Balloons frequently do. They're also slow moving and hard to miss.

        Other aircraft (particularly if flying more-or-less directly at you) are small against a large sky and _very_ difficult to see (personal experience).

        That said - fully automated aviation is much easier than fully automated cars, which is why it's already been around for a long time in large transport. Pilots won't admit it, but they've been mostly superfluous for decades and having monkeys at the controls has caused more crashes than it's prevented.

    3. Alan Brown Silver badge

      Re: Probably easier to do than autonomous car driving

      It might even be able to see/avoid a flock of geese or other birds large enough to stop the engines in the first place.

  6. Your alien overlord - fear me

    And when a kid

    shines a laser into the electronic eye, then what?

    1. Anonymous Coward
      Anonymous Coward

      Re: And when a kid

      It switches to the backup eye, and fires a frickin' big laser back at the kid.

      1. Marcelo Rodrigues
        Trollface

        Re: And when a kid

        "It switches to the backup eye, and fires a frickin' big laser back at the kid."

        With a shark on its head!

        No, wait...

        1. AndGregor
          Go

          Re: And when a kid

          No respectable shark would leave the cabin without a tornado nearby..

    2. phuzz Silver badge
      Terminator

      Re: And when a kid

      >>>>>>>>

      You piss off one robot, you piss off all the robots.

  7. John Smith 19 Gold badge
    IT Angle

    Indeed "Autoland" dates from 1968 IIRC?

    Due to the strict reliability requirement (1 failure in 1 billion hrs of operation, although I'd guess the landing portion of a flight takes no more than about 10 mins) no actual processor in site. Not even sure if it was all analouge.

    Of course that was before WAIS and differential GPS put accuracy in the cm range.

  8. Mage Silver badge

    Hmm

    I'd trust this more than an autonomous car.

  9. Yet Another Anonymous coward Silver badge

    Some catching up

    I think some other chappies managed to get an aircraft to take off from France and fly unaided to London where it "landed"about 70years ago.

    1. Korev Silver badge

      Re: Some catching up

      Most people in IT wait until V3 before rolling anything out though...

      1. Yet Another Anonymous coward Silver badge

        Re: Some catching up

        >Most people in IT wait until V3 before rolling anything out though..

        I assume that's why they skipped the V0

    2. John Brown (no body) Silver badge

      Re: Some catching up

      There were slightly fewer aircraft to dodge back then, and it probably didn't have to worry about stacking up in a holding patter, ATC strikes or baggage handler strikes :-)

  10. Barrie Shepherd

    Accident Investigation?

    If, in the unlikely event the plane does crash, will the computer system be cross examined by the accident investigators and dragged before the courts? :-)

    1. SkippyBing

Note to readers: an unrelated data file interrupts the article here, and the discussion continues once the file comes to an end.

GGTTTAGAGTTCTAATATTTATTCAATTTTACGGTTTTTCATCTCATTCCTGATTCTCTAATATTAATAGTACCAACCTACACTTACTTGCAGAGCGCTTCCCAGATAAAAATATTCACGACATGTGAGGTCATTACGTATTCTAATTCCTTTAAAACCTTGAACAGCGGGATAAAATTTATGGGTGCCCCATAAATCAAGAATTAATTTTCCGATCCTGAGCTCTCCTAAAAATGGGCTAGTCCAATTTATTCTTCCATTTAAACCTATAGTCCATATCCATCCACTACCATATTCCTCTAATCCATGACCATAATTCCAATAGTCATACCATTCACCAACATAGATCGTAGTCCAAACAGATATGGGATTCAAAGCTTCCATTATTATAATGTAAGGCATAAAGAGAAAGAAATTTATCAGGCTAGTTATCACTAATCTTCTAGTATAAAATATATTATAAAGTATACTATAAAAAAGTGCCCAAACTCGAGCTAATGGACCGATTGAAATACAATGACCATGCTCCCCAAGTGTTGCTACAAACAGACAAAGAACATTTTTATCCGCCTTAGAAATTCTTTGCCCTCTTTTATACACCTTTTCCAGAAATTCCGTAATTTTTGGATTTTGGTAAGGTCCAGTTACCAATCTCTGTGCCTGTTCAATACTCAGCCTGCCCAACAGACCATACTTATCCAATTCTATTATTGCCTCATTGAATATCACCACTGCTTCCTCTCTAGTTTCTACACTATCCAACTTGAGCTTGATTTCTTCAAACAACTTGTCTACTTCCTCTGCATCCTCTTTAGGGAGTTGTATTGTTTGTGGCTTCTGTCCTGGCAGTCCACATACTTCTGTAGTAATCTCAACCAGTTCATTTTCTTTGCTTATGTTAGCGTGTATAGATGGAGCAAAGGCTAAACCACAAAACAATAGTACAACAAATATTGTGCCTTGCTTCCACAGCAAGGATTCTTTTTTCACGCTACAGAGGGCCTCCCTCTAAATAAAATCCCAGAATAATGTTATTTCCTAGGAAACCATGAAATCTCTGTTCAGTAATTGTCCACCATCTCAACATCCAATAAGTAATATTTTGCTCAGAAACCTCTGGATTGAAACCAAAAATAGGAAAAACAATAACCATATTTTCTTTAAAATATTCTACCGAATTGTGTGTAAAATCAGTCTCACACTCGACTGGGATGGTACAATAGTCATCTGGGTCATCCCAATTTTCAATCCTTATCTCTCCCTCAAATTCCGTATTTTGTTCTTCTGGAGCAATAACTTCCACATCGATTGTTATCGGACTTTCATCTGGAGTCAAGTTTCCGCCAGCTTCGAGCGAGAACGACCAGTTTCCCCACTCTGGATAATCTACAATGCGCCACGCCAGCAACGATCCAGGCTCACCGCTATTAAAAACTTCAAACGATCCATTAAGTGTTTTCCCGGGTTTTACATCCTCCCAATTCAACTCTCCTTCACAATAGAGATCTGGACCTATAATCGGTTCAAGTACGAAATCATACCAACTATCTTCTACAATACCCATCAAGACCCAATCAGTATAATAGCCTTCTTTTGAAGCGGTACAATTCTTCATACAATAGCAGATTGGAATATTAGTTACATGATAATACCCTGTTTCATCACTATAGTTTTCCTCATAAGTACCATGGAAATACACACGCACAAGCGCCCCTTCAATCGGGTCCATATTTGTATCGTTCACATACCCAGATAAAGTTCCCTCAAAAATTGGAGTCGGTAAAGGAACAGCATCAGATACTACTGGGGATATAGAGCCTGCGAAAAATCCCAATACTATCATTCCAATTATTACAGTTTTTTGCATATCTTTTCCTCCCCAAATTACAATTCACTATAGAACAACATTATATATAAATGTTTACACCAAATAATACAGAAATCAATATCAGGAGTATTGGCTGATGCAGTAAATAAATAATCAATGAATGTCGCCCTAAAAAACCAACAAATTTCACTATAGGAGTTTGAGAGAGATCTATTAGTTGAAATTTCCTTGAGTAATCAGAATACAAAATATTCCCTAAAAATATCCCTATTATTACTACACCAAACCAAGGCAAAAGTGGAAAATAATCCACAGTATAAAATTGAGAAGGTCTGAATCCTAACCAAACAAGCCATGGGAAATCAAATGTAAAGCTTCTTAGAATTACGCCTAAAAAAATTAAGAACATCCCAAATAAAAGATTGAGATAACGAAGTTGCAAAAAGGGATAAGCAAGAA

Re: Accident Investigation?

      Accident Investigators don't cross examine aircrew post accident, they merely question them. Accident investigation is about preventing re-occurrence, not apportioning blame. The CPS have occasionally gone to court to attempt to get interview transcripts and other evidence from the AAIB and lost their case as it's seen that this could lead to aircrew refusing to talk to the AAIB after an accident and important safety lessons not being learnt.

      I'll take my hobby horse away now...

    2. JeffyPoooh
      Pint

      Re: Accident Investigation?

      I came to the comments section to point out that they've almost certainly failed to foresee the requirement for a Crash-Worthy AI-Pilot Data Recorder, likely requiring several TB of storage (which is easy these days), to record the "thoughts' and "assumptions" of the AI system.

  11. Blitheringeejit
    Boffin

    I'm looking forward to ...

    ...the cabin announcements.

    "This is your captain speaking. I'd like to welcome you aboard this autonomous flight, and reassure anyone who is worrying because I talk like Stephen Hawking, that I'm actually even more intelligent than he is, so you are perfectly safe.

    I'm afraid that takeoff is slightly delayed while we await a delivery of lemon-soaked paper napkins for your comfort and enjoyment - but in the meantime, please enjoy the complimentary drinks and snacks which the cabin droids will shortly bring round.

    Oh, and before anyone asks, I'm afraid that I cannot open the pod bay doors, even if your name is Dave. Sorry.

    Captain out."

    1. magickmark
      Thumb Up

      Re: I'm looking forward to ...

      I think its amazing that Douglas Adams saw this as a problem back in the late 70/early 80's and made comments about it in his work, have an up vote.

  12. MT Field

    How far would I trust it?

    About as far as I would trust the rest of BAE Systems - that great pork-guzzling juggernaut of non-delivery.

  13. RPF

    Just 2 words: Embedded Cumulonimbus.

    Now sort claiming you can deliver (like you know, AEW Nimrod), BAe bull-shitters.

  14. Daedalus Silver badge

    Smart plane, dumb passengers

    This still won't stop people getting on the plane for Panama City, Florida instead of Panama City, Panama. Or was it the other way round? See also Granada/Grenada, Naples/Naples etc. etc. etc.